Why We Broke Up is a book I had been eager to read long before its publication date. Written by Daniel Handler (otherwise known as Lemony Snicket, well known for his fantastic ‘Unfortunate Events’ books), and being discussed as a new alternative for fans of John Green, I decided that this was a story I was not going to miss.
What first caught my eye – the fantastic illustrations by Maira Kalman. It’s so rare to find an illustrated teenage/young adult book these days, and in this case, it really gave that little something extra to the story. They were wonderful, touching, and felt very personal.
‘When I look at this ripped in half, I think of the travesty of what you did and the travesty of how I didn’t care at the time.’
The story could be described simply as just one long letter. Min is writing to her ex-boyfriend Ed explaining why they broke up, delving back in to their past to discover what really happened. There are sections where Min loses her train of thought, becomes a little rambling and goes off on a tangent, but that’s partly what makes this story so wonderfully realistic.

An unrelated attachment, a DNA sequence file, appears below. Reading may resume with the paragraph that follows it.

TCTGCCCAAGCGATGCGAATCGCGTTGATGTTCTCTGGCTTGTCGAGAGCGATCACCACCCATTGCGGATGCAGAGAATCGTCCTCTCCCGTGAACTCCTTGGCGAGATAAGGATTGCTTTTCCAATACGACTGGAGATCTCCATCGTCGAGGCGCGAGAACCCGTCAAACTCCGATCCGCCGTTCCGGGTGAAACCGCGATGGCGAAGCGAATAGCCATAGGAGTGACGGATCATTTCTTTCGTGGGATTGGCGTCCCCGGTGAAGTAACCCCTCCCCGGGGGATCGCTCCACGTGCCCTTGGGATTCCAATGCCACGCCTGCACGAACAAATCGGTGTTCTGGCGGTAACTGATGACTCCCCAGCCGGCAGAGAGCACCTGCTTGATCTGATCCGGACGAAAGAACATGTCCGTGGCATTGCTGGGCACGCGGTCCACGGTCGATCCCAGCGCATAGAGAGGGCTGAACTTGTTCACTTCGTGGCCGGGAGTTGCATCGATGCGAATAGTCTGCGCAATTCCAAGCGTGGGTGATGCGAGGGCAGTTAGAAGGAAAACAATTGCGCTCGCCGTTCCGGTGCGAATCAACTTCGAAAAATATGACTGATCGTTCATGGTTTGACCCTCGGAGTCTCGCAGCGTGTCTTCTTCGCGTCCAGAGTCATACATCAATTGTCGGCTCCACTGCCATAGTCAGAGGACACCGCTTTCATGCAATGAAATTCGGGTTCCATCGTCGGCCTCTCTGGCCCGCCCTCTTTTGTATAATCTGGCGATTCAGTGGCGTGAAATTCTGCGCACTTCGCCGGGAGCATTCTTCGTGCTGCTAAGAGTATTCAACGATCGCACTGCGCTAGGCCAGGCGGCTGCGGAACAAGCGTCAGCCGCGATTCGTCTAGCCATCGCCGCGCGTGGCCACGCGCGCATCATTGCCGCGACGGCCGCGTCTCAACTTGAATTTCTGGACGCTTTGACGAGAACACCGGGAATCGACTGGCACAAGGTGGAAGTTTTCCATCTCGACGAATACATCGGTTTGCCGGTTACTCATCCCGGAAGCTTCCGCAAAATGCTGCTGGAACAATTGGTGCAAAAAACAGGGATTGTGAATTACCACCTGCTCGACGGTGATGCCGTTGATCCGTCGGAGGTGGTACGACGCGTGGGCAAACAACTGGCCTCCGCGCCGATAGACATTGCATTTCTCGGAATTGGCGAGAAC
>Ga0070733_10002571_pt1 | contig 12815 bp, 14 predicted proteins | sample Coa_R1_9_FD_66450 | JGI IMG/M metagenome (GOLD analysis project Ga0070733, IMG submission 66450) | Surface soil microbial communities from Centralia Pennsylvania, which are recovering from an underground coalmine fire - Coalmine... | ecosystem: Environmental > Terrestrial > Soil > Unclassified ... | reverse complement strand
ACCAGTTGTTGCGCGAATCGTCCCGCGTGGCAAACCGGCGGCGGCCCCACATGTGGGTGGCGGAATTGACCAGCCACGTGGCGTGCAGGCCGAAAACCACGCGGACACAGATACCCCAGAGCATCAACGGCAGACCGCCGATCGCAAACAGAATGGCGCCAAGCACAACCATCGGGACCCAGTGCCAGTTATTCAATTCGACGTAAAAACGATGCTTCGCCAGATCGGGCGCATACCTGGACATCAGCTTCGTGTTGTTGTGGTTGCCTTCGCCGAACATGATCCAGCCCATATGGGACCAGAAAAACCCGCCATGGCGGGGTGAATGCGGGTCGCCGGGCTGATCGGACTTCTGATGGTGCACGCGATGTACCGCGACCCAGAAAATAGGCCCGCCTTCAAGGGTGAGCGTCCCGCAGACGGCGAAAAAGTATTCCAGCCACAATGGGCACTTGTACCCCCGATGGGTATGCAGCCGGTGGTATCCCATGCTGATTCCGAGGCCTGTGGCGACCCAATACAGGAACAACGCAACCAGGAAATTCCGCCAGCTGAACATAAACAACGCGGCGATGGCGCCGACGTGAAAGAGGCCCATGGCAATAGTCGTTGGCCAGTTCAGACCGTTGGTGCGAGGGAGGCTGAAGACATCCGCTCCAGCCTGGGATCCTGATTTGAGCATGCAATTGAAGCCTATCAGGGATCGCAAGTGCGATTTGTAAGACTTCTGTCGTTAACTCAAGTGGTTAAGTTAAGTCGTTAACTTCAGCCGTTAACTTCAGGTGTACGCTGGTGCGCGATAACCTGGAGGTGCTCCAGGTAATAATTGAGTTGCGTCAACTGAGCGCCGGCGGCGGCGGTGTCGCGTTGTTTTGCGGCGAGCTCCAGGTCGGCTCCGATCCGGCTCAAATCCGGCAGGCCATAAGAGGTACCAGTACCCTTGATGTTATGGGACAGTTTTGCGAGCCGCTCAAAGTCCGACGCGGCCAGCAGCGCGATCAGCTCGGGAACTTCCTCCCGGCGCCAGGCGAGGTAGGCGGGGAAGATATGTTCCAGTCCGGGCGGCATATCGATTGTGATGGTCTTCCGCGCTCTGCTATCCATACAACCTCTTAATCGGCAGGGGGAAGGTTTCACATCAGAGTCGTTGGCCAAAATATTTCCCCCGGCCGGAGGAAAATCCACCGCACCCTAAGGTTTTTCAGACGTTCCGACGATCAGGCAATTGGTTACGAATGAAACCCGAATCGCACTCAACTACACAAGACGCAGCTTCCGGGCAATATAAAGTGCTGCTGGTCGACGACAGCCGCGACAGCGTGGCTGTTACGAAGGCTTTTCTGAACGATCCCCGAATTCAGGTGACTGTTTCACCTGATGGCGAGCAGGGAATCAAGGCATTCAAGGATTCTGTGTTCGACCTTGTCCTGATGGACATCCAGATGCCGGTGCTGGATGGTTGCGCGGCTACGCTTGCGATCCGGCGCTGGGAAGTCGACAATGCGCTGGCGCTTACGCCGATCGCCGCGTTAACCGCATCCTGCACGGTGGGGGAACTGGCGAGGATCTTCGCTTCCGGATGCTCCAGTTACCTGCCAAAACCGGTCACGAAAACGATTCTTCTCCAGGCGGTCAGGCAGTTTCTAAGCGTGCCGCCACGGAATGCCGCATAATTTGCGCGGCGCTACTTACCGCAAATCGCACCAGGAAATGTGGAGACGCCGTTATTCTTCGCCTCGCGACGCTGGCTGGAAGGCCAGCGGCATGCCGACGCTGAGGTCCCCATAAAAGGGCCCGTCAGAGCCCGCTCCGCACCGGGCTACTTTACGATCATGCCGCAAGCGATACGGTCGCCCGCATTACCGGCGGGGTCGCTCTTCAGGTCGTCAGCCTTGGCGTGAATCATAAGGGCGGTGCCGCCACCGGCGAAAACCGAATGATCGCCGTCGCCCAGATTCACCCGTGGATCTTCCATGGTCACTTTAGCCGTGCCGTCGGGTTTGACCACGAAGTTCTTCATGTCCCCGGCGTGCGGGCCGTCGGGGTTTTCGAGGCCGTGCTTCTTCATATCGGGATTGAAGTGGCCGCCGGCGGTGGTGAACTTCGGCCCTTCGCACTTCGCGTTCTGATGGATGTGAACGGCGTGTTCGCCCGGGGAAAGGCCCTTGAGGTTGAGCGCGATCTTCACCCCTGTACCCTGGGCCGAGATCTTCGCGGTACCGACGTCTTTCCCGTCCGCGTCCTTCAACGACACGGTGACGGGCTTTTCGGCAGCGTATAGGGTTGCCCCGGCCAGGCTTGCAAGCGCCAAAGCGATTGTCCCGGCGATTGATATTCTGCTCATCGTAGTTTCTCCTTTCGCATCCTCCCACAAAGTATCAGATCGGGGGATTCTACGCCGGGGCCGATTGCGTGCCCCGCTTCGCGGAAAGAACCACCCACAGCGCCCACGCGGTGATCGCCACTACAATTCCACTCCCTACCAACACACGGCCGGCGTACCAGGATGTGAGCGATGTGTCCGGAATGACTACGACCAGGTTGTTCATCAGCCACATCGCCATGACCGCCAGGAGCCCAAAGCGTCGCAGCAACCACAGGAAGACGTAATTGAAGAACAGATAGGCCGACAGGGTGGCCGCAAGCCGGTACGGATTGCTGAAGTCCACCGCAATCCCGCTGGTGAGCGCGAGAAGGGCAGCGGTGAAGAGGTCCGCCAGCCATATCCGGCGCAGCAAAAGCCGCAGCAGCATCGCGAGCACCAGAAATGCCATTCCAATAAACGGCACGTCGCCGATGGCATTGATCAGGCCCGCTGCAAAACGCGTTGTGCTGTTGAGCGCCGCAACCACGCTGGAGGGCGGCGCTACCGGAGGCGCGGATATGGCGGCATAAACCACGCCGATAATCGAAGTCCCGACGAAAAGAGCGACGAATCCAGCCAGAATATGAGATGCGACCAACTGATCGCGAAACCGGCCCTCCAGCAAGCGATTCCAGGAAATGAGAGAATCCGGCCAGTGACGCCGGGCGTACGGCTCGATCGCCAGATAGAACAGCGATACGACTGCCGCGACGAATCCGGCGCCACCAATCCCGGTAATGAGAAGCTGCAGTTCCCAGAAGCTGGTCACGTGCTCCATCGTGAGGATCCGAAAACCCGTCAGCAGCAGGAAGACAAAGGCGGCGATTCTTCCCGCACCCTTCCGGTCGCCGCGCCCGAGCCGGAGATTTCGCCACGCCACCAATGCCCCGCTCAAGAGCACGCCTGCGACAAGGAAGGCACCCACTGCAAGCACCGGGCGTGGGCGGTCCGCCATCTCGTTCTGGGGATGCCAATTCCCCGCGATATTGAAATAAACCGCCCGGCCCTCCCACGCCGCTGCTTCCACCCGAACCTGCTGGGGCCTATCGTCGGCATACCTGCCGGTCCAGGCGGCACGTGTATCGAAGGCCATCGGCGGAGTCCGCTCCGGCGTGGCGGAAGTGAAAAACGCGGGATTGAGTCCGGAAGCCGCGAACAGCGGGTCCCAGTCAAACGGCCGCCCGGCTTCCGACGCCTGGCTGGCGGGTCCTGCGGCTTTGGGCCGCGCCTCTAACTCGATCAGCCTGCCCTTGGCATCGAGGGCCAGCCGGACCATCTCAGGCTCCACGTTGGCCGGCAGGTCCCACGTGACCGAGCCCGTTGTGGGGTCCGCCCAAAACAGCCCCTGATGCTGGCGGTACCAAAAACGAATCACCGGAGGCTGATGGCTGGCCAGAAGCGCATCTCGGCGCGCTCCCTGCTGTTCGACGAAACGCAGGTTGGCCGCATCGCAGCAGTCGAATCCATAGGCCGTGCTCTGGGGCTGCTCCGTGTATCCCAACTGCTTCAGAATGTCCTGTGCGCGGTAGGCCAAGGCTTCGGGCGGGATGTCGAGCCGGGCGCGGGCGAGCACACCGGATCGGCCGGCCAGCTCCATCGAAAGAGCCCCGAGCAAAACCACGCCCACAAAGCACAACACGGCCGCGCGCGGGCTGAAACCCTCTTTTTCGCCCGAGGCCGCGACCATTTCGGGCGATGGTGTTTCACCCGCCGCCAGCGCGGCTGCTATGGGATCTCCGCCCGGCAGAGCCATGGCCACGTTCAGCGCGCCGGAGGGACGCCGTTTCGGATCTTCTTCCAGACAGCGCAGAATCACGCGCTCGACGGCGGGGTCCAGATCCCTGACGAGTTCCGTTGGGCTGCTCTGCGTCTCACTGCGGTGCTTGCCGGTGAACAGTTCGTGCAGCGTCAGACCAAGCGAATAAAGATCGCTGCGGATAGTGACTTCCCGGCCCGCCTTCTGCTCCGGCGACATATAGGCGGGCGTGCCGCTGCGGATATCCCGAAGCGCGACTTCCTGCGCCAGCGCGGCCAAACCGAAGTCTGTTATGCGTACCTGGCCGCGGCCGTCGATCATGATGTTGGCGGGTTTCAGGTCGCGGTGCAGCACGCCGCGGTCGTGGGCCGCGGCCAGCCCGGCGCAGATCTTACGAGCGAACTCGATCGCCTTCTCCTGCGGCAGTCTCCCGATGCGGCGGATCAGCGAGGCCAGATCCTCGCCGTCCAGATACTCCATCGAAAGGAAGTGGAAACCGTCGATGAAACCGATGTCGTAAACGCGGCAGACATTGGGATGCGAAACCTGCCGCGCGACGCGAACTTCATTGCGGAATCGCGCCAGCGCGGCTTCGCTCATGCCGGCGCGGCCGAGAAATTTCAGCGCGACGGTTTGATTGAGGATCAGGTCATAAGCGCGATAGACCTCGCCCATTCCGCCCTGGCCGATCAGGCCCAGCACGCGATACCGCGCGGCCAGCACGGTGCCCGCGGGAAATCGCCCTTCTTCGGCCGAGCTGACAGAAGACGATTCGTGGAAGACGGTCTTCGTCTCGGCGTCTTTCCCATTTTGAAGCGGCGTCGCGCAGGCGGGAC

‘This is what I stole. Here’s it back. I thought, my goddamn ex-love, that it was cute that you carried this around to help you map out your thinking. Cute in your pocket all the time. I’m not a cuckoo, either. I’m a fool is what.’
The concept, and the story in fact, is straightforward and simple. It is this simplicity and normality that makes this book what it is: oh so relatable. Handler writes Min in such a way, that she could be relatable to anyone, male or female, young or old. Her highs are your highs, her optimism is your optimism, her faults are your faults. Thy hit the nail on the head when they wrote on the back cover “Min and Ed’s story of heartbreak may remind you of your own”, it will indeed.
‘I’m telling you why we broke up, Ed. I’m writing this letter, the whole truth of why it happened. And the truth is that I goddamn loved you so much.’
Despite having a nice proof copy of this book, I went out and bought myself a lovely hardback version. Those illustrations are worth it, and the story too. Plus, it looks great on the bookshelf! 🙂
Suitable for age 14+
Original Book Girl